Special ground 5 assigns error because the court charged as follows: "I further charge you that if you should determine from a consideration of the evidence and under the rules of law given you in charge that the defendant was negligent in a degree amounting to a failure to exercise ordinary care and diligence, and that, as a proximate result of such negligence of the defendant, the plaintiff sustained damages and that plaintiff could not have avoided . . . he could not have avoided the consequences of such negligence of the defendant, by the exercise of ordinary care, after the same was apparent, or should have been apparent to him, I charge you that plaintiff would be entitled to a verdict at your hands. But if you believe from the evidence that the plaintiff and the defendant were both negligent, and that this is not a case where the plaintiff could have avoided it by the exercise of ordinary care, then you would have the right to compare the negligence of the two and balance the one against the other and, if they were equally negligent, or if the plaintiff's negligence was greater than the defendant's negligence, the plaintiff would not be entitled to recover. But if the negligence of the defendant was greater than the negligence of the plaintiff, then the plaintiff would be entitled to recover; but the jury would diminish the damage of plaintiff if they find damages in his favor, in proportion to that his negligence contributed to the injury which was brought about by the concurrent negligence of the two."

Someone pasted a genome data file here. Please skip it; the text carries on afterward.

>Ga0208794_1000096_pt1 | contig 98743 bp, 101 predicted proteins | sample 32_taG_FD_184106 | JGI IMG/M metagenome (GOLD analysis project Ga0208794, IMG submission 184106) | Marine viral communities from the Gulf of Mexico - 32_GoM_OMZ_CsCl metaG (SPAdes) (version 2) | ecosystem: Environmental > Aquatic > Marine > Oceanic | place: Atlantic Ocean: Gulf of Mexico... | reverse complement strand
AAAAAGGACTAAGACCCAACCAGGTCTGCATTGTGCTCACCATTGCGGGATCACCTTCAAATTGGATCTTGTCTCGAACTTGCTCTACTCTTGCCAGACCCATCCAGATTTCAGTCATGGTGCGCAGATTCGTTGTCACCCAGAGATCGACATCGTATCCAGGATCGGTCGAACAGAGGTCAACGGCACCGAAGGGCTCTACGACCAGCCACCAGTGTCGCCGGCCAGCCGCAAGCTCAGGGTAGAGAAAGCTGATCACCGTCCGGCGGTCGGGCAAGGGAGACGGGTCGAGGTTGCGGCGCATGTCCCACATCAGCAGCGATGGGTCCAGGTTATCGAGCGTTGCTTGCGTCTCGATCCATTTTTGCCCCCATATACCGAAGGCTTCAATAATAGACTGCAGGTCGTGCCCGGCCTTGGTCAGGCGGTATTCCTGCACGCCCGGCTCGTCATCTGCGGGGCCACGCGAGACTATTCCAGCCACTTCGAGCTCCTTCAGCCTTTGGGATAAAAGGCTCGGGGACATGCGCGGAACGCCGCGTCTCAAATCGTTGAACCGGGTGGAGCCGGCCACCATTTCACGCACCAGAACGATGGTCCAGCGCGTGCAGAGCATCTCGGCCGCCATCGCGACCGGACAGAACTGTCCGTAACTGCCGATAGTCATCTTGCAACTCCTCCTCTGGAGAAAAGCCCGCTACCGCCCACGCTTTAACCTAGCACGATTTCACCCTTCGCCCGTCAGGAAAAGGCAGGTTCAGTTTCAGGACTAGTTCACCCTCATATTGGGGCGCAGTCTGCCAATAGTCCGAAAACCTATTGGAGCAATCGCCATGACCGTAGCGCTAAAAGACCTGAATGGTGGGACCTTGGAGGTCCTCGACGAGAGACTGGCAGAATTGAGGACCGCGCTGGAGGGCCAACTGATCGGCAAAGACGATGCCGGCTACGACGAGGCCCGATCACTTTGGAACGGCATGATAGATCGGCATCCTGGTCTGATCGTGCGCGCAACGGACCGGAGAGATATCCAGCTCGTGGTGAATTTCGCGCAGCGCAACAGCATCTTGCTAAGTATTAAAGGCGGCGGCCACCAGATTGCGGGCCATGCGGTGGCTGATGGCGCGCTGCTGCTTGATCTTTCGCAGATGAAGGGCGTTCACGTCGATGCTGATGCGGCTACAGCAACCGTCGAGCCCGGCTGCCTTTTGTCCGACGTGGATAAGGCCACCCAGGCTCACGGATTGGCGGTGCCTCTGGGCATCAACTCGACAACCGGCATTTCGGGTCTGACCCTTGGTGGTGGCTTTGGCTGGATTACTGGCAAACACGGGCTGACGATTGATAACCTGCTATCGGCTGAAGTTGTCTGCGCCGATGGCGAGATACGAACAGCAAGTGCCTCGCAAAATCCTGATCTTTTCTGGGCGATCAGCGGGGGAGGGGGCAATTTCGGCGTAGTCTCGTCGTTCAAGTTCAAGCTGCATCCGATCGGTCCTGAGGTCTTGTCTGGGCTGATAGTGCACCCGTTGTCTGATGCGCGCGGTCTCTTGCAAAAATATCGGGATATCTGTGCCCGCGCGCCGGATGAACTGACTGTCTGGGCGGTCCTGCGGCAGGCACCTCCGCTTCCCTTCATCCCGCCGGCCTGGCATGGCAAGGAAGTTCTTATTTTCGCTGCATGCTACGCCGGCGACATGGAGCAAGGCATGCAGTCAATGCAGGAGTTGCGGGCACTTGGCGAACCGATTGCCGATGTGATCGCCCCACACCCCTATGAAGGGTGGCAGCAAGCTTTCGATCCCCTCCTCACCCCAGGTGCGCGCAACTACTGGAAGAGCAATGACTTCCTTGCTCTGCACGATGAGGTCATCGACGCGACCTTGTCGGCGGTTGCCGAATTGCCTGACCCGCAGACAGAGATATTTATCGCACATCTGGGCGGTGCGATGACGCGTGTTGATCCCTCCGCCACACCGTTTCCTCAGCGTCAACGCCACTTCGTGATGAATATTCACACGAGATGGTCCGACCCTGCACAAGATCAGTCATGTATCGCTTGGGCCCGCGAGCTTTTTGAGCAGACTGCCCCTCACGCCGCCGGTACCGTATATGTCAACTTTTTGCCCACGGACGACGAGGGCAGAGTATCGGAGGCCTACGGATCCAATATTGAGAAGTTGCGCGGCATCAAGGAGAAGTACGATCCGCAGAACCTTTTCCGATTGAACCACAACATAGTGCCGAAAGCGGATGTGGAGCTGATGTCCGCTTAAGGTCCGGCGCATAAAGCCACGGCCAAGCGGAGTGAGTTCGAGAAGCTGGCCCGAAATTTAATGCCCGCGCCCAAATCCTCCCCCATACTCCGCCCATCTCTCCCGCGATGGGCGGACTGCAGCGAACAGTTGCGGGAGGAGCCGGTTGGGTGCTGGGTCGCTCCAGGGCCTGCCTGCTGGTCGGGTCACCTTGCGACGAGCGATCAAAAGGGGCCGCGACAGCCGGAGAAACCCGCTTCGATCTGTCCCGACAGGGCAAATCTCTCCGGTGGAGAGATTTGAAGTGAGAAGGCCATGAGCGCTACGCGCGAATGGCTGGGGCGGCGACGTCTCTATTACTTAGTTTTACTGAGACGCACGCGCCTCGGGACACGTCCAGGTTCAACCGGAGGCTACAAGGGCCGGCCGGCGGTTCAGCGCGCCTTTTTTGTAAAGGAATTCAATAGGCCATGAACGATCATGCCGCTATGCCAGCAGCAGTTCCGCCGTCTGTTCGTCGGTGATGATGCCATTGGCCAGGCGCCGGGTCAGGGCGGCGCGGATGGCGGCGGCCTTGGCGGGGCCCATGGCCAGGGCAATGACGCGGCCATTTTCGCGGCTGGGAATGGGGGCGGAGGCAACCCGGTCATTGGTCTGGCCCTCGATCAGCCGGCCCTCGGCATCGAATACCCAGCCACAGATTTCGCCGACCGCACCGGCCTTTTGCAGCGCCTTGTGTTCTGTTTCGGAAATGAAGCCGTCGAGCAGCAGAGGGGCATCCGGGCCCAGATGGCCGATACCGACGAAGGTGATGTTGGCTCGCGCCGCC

As to special grounds 4 and 5 it is contended that the rule in Conner v. Downs, 94 Ga. App. 482
, supra, was not properly charged, this being to the effect that the negligence of the plaintiff will bar recovery "where by exercising ordinary care he might have avoided the defendant's negligence after it became apparent to him, or where by exercising ordinary care he might have detected the defendant's negligence which, had it been detected, he could have avoided." The court, in giving this rule of law charged that the plaintiff could not recover if he "could have avoided the consequences of the defendant's negligence after it was apparent, or could reasonably have been apprehended by him, by the exercise of ordinary care" and could recover if he "could not have avoided the consequences of such negligence of the defendant by the exercise of ordinary care, after the same was apparent or should have been apparent to him." The complaint, in brief, is that a greater burden was placed on the defendant than that fixed by law, in that the jury would not understand that the plaintiff must first use ordinary care to apprehend the defendant's negligence, and second must use ordinary care to avoid that negligence. It is our opinion that these two excerpts, taken together, sufficiently convey the idea that ordinary care must be used both to apprehend and to avoid the consequences of another's negligence. These special grounds show no cause for reversal.
The court did not err in denying the motion for a new trial.
Judgment affirmed. Townsend and Carlisle, JJ., concur.